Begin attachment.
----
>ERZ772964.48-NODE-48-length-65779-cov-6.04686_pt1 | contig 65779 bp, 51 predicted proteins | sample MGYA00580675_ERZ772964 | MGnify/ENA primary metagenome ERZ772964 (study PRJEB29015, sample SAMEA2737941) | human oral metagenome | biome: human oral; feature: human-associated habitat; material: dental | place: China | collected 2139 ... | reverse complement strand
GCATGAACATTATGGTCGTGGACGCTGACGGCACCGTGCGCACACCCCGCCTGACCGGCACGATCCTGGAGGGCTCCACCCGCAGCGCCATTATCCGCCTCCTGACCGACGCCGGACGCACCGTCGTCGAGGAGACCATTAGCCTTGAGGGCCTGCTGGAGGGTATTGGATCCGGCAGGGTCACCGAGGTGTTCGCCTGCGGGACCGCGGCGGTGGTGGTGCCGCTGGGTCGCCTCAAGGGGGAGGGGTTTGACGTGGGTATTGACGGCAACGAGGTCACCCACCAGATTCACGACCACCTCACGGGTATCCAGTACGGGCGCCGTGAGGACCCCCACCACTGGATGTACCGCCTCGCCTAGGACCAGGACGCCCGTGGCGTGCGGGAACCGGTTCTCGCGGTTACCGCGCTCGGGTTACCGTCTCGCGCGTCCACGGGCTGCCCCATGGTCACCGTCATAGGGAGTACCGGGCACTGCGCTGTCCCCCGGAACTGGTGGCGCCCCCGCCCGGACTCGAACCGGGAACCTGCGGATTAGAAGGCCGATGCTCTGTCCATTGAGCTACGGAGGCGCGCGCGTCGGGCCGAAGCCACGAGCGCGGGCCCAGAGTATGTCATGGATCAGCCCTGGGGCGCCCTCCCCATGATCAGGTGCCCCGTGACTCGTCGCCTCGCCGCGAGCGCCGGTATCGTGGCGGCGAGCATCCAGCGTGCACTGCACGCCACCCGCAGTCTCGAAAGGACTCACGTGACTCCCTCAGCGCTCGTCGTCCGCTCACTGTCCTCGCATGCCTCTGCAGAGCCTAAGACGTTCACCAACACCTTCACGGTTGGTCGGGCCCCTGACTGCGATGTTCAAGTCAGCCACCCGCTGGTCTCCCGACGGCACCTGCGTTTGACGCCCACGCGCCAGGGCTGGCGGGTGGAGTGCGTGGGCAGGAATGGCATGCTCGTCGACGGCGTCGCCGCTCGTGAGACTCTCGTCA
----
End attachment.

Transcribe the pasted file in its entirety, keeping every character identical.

>ERZ772964.48-NODE-48-length-65779-cov-6.04686_pt1 | contig 65779 bp, 51 predicted proteins | sample MGYA00580675_ERZ772964 | MGnify/ENA primary metagenome ERZ772964 (study PRJEB29015, sample SAMEA2737941) | human oral metagenome | biome: human oral; feature: human-associated habitat; material: dental | place: China | collected 2139 ... | reverse complement strand
GCATGAACATTATGGTCGTGGACGCTGACGGCACCGTGCGCACACCCCGCCTGACCGGCACGATCCTGGAGGGCTCCACCCGCAGCGCCATTATCCGCCTCCTGACCGACGCCGGACGCACCGTCGTCGAGGAGACCATTAGCCTTGAGGGCCTGCTGGAGGGTATTGGATCCGGCAGGGTCACCGAGGTGTTCGCCTGCGGGACCGCGGCGGTGGTGGTGCCGCTGGGTCGCCTCAAGGGGGAGGGGTTTGACGTGGGTATTGACGGCAACGAGGTCACCCACCAGATTCACGACCACCTCACGGGTATCCAGTACGGGCGCCGTGAGGACCCCCACCACTGGATGTACCGCCTCGCCTAGGACCAGGACGCCCGTGGCGTGCGGGAACCGGTTCTCGCGGTTACCGCGCTCGGGTTACCGTCTCGCGCGTCCACGGGCTGCCCCATGGTCACCGTCATAGGGAGTACCGGGCACTGCGCTGTCCCCCGGAACTGGTGGCGCCCCCGCCCGGACTCGAACCGGGAACCTGCGGATTAGAAGGCCGATGCTCTGTCCATTGAGCTACGGAGGCGCGCGCGTCGGGCCGAAGCCACGAGCGCGGGCCCAGAGTATGTCATGGATCAGCCCTGGGGCGCCCTCCCCATGATCAGGTGCCCCGTGACTCGTCGCCTCGCCGCGAGCGCCGGTATCGTGGCGGCGAGCATCCAGCGTGCACTGCACGCCACCCGCAGTCTCGAAAGGACTCACGTGACTCCCTCAGCGCTCGTCGTCCGCTCACTGTCCTCGCATGCCTCTGCAGAGCCTAAGACGTTCACCAACACCTTCACGGTTGGTCGGGCCCCTGACTGCGATGTTCAAGTCAGCCACCCGCTGGTCTCCCGACGGCACCTGCGTTTGACGCCCACGCGCCAGGGCTGGCGGGTGGAGTGCGTGGGCAGGAATGGCATGCTCGTCGACGGCGTCGCCGCTCGTGAGACTCTCGTCA